Synopsis according to Goodreads:
“In the ancient Scottish ballad “Tam Lin,” headstrong Janet defies Tam Lin to walk in her own land of Carterhaugh . . . and then must battle the Queen of Faery for possession of her lover’s body and soul. In this version of “Tam Lin,” masterfully crafted by Pamela Dean, Janet is a college student, “Carterhaugh” is Carter Hall at the university where her father teaches, and Tam Lin is a boy named Thomas Lane. Set against the backdrop of the early 1970s, imbued with wit, poetry, romance, and magic, Tam Lin has become a cult classic—and once you begin reading, you’ll know why. This reissue features an updated introduction by the book’s original editor, the acclaimed Terri Windling.“
Tam Lin is a modern retelling of an old Scottish ballad that is basically a fairy tale. It was recommended to me because I lovedy love the musical adaptation of the ballad, done by Tricky Pixie. And although the book had some issues, it didn’t disappoint in remaining true to multiple versions of the ballad itself.
This book does have pacing issues, and plods for a good 3/4 of the book, jumping odd time frames within chapters, and distancing itself from the emotions of every single character. This serves to keep the reader from being too invested in their stories, pretty much up until the final 8 or so chapters.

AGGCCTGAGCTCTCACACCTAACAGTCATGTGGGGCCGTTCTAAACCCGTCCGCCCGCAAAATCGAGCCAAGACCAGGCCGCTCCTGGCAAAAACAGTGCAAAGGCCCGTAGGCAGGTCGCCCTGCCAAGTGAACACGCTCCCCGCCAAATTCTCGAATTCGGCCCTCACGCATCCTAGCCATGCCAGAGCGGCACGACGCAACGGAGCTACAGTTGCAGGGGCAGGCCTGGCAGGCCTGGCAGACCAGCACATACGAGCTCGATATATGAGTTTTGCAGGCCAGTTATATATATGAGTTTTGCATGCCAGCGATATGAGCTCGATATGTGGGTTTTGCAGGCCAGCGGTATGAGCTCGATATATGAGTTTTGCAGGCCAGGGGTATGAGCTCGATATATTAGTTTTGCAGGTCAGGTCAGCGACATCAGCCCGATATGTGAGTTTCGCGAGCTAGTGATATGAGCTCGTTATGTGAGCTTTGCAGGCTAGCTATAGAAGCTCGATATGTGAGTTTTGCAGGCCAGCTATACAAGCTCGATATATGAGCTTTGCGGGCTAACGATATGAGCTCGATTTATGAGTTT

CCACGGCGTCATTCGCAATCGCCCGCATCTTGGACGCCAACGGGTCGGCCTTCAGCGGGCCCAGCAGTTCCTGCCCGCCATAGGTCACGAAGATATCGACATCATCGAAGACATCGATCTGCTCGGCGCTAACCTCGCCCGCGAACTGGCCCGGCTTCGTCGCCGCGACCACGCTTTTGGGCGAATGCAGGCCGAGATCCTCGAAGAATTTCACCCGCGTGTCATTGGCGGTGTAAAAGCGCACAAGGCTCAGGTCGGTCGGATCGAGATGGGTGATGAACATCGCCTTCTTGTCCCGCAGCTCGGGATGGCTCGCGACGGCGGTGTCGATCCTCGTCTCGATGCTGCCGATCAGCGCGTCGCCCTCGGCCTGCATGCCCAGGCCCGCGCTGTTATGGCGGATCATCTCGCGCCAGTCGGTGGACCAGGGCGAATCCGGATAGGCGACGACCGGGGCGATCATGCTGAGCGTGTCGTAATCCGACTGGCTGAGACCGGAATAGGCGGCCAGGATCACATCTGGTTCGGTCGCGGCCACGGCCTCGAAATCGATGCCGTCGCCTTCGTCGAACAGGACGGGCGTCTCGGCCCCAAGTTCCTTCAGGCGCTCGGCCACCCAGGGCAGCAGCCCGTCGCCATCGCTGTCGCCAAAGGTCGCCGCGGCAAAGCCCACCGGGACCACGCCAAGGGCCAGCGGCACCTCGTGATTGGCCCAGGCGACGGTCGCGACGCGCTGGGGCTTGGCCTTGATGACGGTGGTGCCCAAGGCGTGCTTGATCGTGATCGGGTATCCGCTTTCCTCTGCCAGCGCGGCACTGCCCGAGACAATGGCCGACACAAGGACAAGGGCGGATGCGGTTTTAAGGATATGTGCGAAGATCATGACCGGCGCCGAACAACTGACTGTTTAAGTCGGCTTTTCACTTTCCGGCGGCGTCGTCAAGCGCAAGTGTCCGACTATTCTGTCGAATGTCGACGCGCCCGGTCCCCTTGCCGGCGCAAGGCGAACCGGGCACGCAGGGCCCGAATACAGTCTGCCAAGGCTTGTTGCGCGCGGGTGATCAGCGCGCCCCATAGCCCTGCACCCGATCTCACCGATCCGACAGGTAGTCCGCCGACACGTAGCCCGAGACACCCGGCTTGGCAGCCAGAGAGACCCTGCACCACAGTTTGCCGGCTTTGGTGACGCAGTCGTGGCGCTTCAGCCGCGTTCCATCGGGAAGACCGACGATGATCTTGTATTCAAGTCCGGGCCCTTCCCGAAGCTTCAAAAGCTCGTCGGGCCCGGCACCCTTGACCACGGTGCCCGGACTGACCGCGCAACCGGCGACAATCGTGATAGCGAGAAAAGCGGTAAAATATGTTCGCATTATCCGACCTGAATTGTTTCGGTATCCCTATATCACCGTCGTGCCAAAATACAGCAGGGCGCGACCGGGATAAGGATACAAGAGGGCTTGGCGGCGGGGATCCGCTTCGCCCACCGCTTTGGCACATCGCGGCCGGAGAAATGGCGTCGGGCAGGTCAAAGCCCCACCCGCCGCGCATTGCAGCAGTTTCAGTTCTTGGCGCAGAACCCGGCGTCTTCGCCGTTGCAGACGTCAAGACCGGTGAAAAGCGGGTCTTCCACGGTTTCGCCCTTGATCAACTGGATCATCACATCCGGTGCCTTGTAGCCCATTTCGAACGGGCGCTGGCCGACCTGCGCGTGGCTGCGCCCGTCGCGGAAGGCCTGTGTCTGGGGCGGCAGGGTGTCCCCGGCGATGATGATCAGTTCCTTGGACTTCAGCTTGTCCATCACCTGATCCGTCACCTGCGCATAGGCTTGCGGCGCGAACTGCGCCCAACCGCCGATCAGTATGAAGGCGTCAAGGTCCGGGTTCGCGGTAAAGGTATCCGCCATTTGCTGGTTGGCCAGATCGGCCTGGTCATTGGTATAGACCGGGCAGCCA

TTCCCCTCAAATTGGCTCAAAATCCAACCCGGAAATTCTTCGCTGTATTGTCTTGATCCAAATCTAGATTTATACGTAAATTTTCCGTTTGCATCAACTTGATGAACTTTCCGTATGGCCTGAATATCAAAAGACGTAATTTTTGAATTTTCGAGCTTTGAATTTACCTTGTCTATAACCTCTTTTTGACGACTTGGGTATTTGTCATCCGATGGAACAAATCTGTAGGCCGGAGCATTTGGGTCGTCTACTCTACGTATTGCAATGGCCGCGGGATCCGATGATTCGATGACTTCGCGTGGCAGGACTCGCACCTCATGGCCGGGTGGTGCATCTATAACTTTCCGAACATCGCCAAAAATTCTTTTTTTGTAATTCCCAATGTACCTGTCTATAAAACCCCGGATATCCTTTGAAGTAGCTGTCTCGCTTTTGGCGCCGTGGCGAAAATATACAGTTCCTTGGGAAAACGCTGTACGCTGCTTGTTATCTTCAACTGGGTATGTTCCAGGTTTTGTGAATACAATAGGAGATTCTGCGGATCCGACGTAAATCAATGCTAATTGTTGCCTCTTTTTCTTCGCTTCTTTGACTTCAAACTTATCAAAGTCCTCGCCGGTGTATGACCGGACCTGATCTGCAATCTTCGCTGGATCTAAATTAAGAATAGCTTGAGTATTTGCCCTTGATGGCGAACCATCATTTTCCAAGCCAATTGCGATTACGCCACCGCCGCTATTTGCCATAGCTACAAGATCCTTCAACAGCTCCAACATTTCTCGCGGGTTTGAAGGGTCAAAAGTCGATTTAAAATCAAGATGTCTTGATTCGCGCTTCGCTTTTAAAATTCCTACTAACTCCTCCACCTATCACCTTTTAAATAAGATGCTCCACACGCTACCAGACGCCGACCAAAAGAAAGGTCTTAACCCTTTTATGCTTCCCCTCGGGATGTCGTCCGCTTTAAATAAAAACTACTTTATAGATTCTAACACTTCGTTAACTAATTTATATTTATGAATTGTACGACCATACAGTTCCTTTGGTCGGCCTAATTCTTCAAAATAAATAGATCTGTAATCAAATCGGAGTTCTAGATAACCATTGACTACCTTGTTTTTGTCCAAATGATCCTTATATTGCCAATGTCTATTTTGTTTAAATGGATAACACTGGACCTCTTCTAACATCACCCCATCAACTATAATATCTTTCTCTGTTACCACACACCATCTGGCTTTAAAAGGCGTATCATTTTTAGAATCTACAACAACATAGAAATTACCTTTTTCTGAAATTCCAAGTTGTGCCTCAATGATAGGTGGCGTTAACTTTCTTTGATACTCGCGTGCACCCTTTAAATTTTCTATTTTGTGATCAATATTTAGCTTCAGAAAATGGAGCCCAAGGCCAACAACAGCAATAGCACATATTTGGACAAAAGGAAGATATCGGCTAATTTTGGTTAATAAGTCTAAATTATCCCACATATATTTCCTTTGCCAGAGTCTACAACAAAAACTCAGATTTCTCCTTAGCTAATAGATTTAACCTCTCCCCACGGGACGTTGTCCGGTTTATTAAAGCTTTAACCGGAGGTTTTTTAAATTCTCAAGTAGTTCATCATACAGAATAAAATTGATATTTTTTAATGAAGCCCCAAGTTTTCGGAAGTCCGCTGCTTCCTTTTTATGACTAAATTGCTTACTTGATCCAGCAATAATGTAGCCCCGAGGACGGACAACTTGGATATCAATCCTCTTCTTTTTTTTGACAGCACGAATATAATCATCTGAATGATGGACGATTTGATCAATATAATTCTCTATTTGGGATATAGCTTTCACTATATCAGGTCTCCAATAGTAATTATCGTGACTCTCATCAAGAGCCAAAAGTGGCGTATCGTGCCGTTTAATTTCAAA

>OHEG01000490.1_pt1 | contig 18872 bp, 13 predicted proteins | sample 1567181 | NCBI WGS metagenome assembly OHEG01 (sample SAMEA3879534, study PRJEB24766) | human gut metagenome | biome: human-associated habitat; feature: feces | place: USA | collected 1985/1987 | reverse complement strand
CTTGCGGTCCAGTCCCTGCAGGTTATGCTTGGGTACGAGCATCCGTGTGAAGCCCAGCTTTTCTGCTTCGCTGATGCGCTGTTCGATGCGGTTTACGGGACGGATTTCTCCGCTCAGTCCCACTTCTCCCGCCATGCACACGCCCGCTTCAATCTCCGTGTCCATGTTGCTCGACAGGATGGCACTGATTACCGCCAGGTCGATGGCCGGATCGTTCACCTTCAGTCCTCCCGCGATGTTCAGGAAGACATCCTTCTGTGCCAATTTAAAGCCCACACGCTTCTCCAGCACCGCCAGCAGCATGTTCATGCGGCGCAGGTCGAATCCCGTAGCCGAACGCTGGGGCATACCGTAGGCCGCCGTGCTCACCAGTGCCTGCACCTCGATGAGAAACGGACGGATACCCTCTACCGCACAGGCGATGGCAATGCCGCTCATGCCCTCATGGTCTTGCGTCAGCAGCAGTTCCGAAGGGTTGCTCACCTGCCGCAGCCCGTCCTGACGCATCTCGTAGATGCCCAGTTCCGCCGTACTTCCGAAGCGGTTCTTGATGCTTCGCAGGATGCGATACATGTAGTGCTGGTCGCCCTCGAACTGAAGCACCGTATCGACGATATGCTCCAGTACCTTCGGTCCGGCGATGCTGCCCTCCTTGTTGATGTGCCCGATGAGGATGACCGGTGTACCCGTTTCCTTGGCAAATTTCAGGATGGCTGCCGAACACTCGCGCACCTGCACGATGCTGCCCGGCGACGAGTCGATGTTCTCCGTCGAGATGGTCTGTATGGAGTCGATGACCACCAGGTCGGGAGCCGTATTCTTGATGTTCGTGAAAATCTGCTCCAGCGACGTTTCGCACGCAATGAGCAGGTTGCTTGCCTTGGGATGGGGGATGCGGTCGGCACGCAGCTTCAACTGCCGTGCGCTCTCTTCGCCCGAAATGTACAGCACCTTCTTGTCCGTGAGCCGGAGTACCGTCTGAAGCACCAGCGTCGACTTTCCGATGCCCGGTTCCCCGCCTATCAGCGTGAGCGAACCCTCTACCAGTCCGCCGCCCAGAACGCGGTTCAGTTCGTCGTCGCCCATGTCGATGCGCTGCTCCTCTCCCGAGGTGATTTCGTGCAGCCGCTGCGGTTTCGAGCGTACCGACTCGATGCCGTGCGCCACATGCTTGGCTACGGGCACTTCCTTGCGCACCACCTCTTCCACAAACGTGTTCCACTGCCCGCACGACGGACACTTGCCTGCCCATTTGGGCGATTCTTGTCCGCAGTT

I really enjoyed the setting of a liberal arts college in the 1970s. The political and social turmoil of that time was a muted backdrop to the story, and the concept of coming-of-age meshed very well with the primary points of the original story. Plus, there were fun allusions to elements of the original ballad (such as roses), as well as a multitude of references to literary works, authors, plays, critics, etc.
As an English major, I recognized many of the authors mentioned. But most of the constant quotes and references went over my head. Maybe it’s just me, but the effect was snobbish and somewhat off-putting. However, it’s hard to hold that against the book because Janet’s personal intellectual snobbishness (and cold, unsympathetic, haughty nature) was the entire point of the coming-of-age aspect. By the end, she’s slightly more likable/relatable (slightly)…and really, given the Janet of the source material, it’s fitting that she’d be a bitch.
I definitely recommend this to fans of the slower, more subtle adult fiction, especially ones who have read many classical authors (especially 19th-17th century ones…which I guess would be fellow English and Lit Crit majors). If you went to college in the ’70s, you might find this more true to your experience of higher education than it was to mine (and if so, I’d be curious to hear about it!).